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Mortgage Production to Fall 16 Percent This Year

Total mortgage production is expected to fall 16 percent to $1.96 trillion this year, down from an estimated $2.34 trillion in 2007, the Mortgage Bankers Association reported today.

“This would mark the first time since 2000 that total mortgage originations fall below $2 trillion,” the report noted.

The report said total loan origination is expected to fall another four percent to $1.88 trillion in 2009.

The MBA reported that residential purchase mortgage originations will drop by roughly 18 percent in 2008 to $955 billion from an estimated $1.16 trillion last year.

And said that because of tighter underwriting guidelines and falling home prices, refinance originations will decline about 14 percent to $1.01 trillion in 2008 from a projected $1.17 trillion in 2007, and fall a further 13 percent to $883 billion in 2009.

Regarding housing data, the report said total existing home sales for the year will decline by about 13 percent from 2007 to 4.94 million units, but should rise by about four percent in 2009.

Median home prices for new and existing homes are also expected to fall by about two percent this year, but rise between one and two percent in 2009.

The MBA’s Chief Economist Doug Duncan addressed recent capital worries rocking banks, mortgage lenders, and government financiers Fannie and Freddie, but noted that a further credit downturn was unlikely.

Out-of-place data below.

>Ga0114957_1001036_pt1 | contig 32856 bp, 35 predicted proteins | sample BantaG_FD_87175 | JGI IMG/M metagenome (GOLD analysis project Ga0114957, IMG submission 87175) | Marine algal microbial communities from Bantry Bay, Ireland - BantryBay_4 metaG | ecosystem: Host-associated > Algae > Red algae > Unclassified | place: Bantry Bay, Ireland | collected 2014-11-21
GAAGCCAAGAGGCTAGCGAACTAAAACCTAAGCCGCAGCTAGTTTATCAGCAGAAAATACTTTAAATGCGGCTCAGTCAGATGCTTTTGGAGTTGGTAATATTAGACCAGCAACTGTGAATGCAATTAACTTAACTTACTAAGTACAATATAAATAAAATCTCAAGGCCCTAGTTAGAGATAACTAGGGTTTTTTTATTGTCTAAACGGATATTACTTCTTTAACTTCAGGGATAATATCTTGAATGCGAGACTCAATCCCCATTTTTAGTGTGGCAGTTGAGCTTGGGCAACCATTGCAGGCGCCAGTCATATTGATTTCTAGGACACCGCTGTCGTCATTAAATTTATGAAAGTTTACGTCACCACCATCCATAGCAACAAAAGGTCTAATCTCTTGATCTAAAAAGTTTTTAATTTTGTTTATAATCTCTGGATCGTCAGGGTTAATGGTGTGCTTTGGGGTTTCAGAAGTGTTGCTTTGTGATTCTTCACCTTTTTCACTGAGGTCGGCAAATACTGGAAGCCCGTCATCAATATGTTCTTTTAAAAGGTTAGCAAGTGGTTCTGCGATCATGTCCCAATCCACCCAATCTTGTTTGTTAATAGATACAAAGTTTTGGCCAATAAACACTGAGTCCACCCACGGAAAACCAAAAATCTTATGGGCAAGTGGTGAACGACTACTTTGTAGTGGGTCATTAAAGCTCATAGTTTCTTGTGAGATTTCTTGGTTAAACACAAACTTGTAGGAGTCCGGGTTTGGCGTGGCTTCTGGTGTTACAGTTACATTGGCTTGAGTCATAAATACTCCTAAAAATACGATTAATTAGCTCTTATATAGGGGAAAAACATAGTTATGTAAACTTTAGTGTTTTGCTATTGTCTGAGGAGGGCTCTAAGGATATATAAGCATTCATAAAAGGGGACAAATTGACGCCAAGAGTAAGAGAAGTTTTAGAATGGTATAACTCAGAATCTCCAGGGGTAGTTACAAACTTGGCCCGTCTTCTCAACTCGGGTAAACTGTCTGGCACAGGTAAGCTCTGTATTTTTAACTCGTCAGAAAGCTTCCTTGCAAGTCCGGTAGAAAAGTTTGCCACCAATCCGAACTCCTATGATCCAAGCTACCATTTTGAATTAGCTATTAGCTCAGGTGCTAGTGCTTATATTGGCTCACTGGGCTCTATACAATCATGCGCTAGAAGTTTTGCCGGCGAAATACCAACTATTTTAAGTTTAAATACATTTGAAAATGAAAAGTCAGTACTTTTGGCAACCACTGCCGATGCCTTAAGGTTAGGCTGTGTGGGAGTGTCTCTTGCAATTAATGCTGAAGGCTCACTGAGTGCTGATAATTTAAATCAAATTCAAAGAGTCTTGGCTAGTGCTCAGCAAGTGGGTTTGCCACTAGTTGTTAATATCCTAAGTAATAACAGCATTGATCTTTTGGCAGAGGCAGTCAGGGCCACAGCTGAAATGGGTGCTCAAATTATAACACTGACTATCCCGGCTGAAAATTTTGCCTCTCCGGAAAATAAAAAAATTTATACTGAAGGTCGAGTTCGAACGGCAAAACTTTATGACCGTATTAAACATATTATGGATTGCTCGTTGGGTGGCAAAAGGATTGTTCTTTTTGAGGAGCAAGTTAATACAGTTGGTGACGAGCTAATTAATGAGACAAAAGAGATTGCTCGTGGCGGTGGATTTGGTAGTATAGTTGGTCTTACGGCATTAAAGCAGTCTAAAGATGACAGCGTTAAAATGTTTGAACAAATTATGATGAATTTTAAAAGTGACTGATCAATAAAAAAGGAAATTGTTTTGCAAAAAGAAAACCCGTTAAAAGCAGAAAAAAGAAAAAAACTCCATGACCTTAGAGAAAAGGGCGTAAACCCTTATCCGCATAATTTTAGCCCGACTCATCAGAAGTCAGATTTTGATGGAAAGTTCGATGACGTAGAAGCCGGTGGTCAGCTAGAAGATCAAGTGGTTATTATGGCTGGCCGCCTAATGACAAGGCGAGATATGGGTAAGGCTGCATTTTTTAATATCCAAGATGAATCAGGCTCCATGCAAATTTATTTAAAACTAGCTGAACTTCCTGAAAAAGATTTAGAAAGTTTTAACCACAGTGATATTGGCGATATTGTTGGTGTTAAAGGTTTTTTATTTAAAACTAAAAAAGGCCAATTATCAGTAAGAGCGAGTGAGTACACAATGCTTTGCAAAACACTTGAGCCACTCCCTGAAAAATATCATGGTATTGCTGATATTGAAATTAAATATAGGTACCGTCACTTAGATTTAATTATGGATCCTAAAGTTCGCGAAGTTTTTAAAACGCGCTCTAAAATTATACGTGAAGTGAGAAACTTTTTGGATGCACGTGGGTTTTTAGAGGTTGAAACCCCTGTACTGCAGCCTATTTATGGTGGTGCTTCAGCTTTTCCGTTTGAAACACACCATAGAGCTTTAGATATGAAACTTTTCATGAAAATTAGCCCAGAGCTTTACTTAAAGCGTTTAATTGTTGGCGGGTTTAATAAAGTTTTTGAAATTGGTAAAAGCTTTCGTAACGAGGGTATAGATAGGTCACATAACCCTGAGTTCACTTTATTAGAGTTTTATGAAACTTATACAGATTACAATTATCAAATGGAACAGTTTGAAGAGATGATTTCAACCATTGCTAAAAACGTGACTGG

“The principal concern of the current credit crisis lies in the possibility that banks will eventually run out of capital. Banks are running up against capital limits as they write down the value of assets at the same time they are putting loans on their balance sheets because the markets for securitized products are essentially closed,” said Duncan.

“Fortunately, the banking system entered the current credit crunch well capitalized, so the danger of a sharp and widespread contraction of credit availability does not seem imminent. The recovery period in financial markets may take longer this time than it has in past financial crises, but a turn for the better still appears to be a good bet later in the year.”

Duncan added that he believes the fed funds rate will be cut at the Federal Open Market Committee meeting later this month, and expects the Fed to focus less on inflationary worries to address concerns about a recession.

He also noted that mortgage rates should continue to remain relatively low, but move slightly higher into 2009.

“The 30-year fixed-rate mortgage yield should trend up only modestly higher over the second half of the year, reaching 6.2 percent by the fourth quarter and edging up just slightly through 2009. Thus, interest rates will still be quite low by historical standards,” said Duncan.

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